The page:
Surely, surely, we are reaching the Brexit endgame. It may require an extension to the 31 October deadline, and a December election, but it has to happen at some point. Doesn’t it?
Most importantly, markets now rate the likelihood of a no-deal departure at just 5%. Some top FTSE 100 stocks have started rising in anticipation of some kind of resolution. Particularly in the housebuilding sector, which is plugged into the domestic economy, and therefore more exposed to Brexit mood swings. Here are two that could have further to go.
Persimmon, the UK’s second largest housebuilder, is hardly the most loved company on the index, after paying out that controversial £75m bonus to former CEO Jeff Fairburn, who was driven out by the scandal. People were particularly upset given its profits have been underpinned by the government-funded Help to Buy scheme, which was designed to support first-time buyers, not super-rich FTSE 100 bosses.
Persimmon has also been slammed for poor quality builds and, in August’s interims, set aside £140m to put things right. Half-year profits dropped from £516m to £509m, but Persimmon still generated more than £67,000 profit from every house completed.
Despite these issues, its share price is up almost 15% in the last three months, amid signs that Brexit clouds will clear, bringing happy days for housebuilders.
I always thought the sector was unduly punished in the wake of the EU referendum The UK has a massive shortage of homes, and nothing I can see is set to change that, especially with the population on course to hit 70m by 2031. Demand simply isn’t going to dry up.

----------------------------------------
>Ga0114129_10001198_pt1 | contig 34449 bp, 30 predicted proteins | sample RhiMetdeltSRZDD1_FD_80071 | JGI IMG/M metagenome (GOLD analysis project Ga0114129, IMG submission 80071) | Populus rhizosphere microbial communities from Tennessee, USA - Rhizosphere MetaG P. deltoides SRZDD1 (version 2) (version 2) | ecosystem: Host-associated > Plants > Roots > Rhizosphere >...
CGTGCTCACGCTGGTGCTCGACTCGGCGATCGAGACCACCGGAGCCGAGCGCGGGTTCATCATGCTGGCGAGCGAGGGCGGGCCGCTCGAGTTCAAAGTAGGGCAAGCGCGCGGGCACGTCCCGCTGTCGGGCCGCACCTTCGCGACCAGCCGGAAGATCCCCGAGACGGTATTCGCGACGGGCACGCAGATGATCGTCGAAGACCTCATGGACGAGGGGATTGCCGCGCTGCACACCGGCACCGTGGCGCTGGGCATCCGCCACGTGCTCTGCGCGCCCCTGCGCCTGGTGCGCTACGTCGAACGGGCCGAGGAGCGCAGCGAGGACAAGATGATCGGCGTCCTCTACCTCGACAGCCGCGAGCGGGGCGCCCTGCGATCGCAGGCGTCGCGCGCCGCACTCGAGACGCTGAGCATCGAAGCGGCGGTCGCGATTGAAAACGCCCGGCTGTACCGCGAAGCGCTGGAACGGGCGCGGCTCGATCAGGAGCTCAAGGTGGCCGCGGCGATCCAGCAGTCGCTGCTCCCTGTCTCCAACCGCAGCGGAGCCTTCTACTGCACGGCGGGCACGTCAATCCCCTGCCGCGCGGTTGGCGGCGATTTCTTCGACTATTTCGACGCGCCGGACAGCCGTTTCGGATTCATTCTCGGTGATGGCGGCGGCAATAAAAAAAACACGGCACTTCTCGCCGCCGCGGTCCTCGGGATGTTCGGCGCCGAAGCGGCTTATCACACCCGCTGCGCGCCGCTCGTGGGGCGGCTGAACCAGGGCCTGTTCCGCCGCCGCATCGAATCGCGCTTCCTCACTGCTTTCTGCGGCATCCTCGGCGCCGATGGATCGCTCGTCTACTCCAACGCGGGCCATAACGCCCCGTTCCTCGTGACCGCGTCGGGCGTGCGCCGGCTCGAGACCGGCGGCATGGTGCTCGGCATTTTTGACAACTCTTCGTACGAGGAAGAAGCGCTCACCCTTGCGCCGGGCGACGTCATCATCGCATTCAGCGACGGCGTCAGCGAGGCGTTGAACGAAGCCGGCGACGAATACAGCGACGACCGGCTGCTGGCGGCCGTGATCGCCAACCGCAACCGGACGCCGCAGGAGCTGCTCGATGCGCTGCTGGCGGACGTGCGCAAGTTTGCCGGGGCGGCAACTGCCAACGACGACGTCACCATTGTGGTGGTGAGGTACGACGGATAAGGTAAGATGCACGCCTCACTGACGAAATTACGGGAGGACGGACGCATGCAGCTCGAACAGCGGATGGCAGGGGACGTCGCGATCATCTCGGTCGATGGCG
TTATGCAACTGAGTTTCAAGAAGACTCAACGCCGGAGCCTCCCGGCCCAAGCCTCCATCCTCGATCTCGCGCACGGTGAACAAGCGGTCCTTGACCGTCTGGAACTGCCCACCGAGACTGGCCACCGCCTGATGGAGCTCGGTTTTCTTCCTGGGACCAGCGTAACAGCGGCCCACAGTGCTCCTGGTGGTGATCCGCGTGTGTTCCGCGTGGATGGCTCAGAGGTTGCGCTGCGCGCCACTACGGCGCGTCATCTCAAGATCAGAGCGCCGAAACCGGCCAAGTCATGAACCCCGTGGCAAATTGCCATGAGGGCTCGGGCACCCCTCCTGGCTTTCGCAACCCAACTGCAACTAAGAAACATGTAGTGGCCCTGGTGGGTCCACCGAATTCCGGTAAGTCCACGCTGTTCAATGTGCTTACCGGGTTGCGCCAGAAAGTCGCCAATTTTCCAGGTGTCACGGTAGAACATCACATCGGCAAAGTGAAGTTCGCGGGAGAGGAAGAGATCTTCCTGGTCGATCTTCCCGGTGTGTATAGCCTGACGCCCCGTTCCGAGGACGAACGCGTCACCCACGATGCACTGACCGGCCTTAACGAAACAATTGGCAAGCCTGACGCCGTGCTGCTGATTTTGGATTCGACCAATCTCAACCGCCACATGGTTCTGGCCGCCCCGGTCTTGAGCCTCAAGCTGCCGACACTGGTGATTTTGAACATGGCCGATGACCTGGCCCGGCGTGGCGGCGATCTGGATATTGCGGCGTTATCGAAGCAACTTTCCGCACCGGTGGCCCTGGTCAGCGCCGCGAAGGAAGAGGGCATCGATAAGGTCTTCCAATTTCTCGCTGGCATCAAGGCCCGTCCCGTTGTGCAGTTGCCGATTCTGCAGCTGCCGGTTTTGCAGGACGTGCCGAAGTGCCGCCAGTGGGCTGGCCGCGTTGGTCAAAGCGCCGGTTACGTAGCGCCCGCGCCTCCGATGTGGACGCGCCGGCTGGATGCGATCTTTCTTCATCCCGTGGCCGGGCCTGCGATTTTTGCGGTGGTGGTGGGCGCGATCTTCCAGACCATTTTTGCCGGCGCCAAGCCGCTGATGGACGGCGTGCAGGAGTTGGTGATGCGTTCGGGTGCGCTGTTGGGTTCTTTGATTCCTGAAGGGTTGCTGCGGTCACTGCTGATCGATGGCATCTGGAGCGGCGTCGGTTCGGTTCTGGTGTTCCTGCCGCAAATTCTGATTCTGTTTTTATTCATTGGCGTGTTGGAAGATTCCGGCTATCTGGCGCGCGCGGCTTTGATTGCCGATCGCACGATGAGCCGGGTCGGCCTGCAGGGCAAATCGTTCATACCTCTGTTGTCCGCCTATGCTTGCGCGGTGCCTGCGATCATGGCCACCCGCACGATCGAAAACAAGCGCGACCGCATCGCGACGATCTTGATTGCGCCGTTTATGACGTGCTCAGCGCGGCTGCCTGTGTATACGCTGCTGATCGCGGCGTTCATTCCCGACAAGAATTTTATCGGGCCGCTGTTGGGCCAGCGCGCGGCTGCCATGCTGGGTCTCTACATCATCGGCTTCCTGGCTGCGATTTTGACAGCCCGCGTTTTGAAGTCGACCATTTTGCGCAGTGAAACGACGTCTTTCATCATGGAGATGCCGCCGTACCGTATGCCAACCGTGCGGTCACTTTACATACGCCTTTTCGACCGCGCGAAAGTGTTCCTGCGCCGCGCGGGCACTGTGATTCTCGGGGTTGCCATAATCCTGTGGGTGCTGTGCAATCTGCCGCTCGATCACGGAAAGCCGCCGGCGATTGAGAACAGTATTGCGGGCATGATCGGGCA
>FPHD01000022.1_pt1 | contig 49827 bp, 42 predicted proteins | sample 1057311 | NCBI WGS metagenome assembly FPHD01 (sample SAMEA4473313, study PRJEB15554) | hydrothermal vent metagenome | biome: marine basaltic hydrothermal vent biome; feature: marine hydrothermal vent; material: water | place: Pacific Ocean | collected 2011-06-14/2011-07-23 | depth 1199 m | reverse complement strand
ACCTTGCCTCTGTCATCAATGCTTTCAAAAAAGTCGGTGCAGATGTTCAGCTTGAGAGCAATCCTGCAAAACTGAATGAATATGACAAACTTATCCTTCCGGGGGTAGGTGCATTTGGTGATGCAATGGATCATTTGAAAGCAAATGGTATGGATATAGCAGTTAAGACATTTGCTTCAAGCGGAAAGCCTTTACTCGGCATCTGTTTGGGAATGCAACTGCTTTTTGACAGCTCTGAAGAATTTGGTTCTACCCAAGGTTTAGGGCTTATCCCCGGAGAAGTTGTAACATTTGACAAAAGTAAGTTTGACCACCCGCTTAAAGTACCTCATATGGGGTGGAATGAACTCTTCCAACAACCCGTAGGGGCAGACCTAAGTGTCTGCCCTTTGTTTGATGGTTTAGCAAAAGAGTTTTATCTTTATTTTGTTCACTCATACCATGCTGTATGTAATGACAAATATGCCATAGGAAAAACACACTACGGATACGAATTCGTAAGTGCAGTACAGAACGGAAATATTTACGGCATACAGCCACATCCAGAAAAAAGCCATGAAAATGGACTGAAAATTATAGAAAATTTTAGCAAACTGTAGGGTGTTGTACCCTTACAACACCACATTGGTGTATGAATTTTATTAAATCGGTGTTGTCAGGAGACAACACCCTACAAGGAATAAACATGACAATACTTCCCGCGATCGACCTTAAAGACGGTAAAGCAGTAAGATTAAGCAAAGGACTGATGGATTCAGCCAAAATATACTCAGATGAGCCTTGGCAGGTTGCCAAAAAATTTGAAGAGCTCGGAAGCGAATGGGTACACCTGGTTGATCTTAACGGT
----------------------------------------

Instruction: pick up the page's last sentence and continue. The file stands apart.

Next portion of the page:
Despite the recent share price recovery, Persimmon still trades at a bargain 8.9 times forward earnings, and offers a massive yield of 10%. Cover is still at 1.1 but with cash reserves of £832.8m, the payout looks safe. Return on capital employed (ROCE) is a healthy 36.3% too. It looks a Brexit buy to me.
Berkeley Group Holdings
By rights, fellow FTSE 100 housebuilder Berkeley Group (LSE: BKG) should be struggling, given its primary focus is London and the South East, where prices have been under pressure. Balancing that, it also operates in Birmingham, which has been more buoyant.
Yet its share price is also up 15% in the last three months, and 35% over the last year. Investors have been buoyed by management optimism, with the board targeting total pre-tax profits of £3.3bn over the six years to 2025.
Last month, it announced the extension of its £280m annual shareholder returns programme to 2025, worth £2.22 per share, with a targeted pre-tax return on equity of at least 15%. The current forecast yield is 4.1%, nicely covered 1.8 times. Berkeley’s ROCE isn’t quite as thumping as Persimmon’s, but at 23.5% is nothing to beef about. The group also has low reliance on Help to Buy.
The Berkeley share price is more expensive than Persimmon’s, trading at 13.5 times forecast earnings, but it has been much less controversial. With stable pricing and a forward sales position above £1.8bn, it looks a buy if you need more exposure to this sector.
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Harvey Jones has no position in any of the shares mentioned. The Motley Fool UK has no position in any of the shares mentioned. Views expressed on the companies mentioned in this article are those of the writer and therefore may differ from the official recommendations we make in our subscription services such as Share Advisor, Hidden Winners and Pro. Here at The Motley Fool we believe that considering a diverse range of insights makes us better investors.